CINET - A Cyber-Infrastructure for Network Science

Project Details

Project Lead
Keith Bisset 
Project Manager
Keith Bisset 
Project Members
Hemanth Makkapati  
Institution
Virginia Tech, Virginia Bioinformatics Institute/NDSSL  
Discipline
Computer Science (401) 

Abstract

CINet is a cyberinfrastructure middleware to support Network Science. The National Research Council defines Network Science as “the study of network representations of physical, biological, and social phenomena leading to predictive models of these phenomena.” This middleware will give Network Scientists access to an unparalleled computational and analytic environment for research, education and training. There is a growing importance of networks in diverse fields. Recent results in the emerging field Network Science enhance our understanding of physical and social systems. Advances in computing and information systems provide motivation for developing this middleware. Network Science often deals with very large graphs and time-consuming computations on those graphs that require more computing power than is available on the typical desktop. Scientists working with networks are often not expert computer users; this has hampered the adoption of High Performance Computing (HPC)-based modeling methodologies and environments. By harnessing new cloud-based resources, such as Magellan and FutureGrid, in an easily accessible manner, the proposed work will enable Network Science researchers to tackle larger, more complex problems. The project vision is to provide researchers, analysts and educators interested in Network Science with an easy-to-use cyber-environment that is accessible from their desktop and integrates into their daily work. A key goal is to greatly expand the size of networks that are routinely studied from hundreds or thousands of nodes to hundreds of millions of nodes. It will leverage the technology, data and experience of a multi-institutional team (Virginia Tech, Indiana University, University of Houston-Downtown, University of Chicago and Argonne National Laboratory) in this area. The idea for the project grew out of frequent requests for access to large synthetic populations and associated models generated at Virginia Tech, as well as the difficulty VT researchers faced acquiring access to needed datasets. Please see http://ndssl.vbi.vt.edu/cinet for more information.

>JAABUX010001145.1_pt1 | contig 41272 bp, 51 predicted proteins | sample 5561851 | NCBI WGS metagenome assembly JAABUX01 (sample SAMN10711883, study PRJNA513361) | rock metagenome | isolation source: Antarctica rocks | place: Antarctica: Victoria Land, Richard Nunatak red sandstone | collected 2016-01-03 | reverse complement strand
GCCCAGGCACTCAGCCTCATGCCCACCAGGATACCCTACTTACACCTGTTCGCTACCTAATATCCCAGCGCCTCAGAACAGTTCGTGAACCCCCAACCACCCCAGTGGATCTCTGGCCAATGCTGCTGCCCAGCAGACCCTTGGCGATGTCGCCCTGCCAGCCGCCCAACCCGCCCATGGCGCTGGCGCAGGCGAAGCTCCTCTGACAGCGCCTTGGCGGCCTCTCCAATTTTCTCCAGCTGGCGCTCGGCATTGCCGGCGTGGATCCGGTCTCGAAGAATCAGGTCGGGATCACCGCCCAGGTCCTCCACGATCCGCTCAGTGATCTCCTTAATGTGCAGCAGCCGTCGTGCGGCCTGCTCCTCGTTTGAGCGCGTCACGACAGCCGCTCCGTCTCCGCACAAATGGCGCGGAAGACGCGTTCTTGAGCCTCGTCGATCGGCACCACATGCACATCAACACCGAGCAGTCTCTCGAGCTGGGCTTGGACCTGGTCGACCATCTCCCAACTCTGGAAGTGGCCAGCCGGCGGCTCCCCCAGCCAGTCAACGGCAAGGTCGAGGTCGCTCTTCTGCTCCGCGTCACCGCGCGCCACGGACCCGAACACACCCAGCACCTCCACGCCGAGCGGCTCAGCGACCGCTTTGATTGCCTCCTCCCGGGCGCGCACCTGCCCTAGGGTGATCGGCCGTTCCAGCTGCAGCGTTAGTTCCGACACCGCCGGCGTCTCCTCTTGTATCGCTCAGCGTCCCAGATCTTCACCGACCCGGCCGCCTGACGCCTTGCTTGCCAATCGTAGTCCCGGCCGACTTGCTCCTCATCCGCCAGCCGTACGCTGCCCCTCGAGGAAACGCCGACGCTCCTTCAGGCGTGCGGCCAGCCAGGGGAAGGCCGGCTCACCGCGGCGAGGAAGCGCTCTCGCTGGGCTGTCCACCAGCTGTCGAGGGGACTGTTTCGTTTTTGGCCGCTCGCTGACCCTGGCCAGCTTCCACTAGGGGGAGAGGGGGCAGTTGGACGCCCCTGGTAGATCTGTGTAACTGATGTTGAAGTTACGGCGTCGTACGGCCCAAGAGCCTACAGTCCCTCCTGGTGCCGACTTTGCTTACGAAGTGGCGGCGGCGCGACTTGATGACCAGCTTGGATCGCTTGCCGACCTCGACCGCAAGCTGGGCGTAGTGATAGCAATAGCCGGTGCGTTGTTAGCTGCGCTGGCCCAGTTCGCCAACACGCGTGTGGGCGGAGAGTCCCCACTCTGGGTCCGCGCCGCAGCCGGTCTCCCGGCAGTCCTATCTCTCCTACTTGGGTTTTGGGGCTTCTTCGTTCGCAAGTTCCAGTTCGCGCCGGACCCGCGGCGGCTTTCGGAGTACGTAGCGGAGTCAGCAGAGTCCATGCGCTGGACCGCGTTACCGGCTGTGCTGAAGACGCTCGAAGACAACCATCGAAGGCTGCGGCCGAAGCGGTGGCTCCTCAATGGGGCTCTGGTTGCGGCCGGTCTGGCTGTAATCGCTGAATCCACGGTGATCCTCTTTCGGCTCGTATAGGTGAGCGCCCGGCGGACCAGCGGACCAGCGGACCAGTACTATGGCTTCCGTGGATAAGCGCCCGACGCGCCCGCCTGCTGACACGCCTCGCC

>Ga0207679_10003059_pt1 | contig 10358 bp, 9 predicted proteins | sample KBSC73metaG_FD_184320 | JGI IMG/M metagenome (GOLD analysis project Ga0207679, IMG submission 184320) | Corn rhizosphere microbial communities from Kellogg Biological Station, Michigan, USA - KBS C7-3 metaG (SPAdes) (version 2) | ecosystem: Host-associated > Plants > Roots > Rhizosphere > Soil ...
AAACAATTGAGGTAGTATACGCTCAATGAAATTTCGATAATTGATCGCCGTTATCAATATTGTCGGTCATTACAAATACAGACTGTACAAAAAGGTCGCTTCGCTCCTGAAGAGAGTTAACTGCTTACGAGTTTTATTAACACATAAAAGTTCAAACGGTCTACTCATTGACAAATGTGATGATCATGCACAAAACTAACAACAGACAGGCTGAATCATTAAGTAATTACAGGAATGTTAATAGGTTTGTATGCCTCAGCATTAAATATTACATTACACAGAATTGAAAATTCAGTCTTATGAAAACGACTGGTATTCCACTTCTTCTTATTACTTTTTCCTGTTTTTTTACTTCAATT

Intellectual Merit

CINet will enable fundamental changes in the way researchers study and teach complex networks. The use of state-of-the-art computing resources to synthesize, analyze, store and reason about large networks will enable researchers and educators to study networks in novel ways. It will enable educators to harness HPC technologies to teach Network Science to students spanning various academic levels, disciplines and institutions. It will be designed for scalability, usability, extensibility and continuity. The investigators also will advance the fields of digital libraries and grid computing by stretching them to address challenges related to Network Science.

Broader Impacts

The investigators will launch a comprehensive education and outreach plan comprised of short courses, workshops at important conferences and focused user group meetings to provide a path towards adoption of the cyberinfrastructure and suggest user-guided improvements. The educational plan includes high school students to Ph.D. candidates, students from minority and under-represented groups, and students at smaller institutions that often do not have easy access to HPC resources. Network Science is a transdisciplinary topic; the proposed platform will foster multi-disciplinary and multi-university research and teaching collaborations, including areas which have not traditionally made use of HPC resources such as the social sciences.

Scale of Use

FutureGrid will be one of the compute resources available for use by CINet. One small VM will need to be online continuously to run the local resource broker. This broker will start and stop VMs in response to the compute requests that are sent to FutureGrid. The central resource broker, run on Virginia Tech resources, can be tuned to send an appropriate number of compute requests to FG so as to achieve the desired utilization.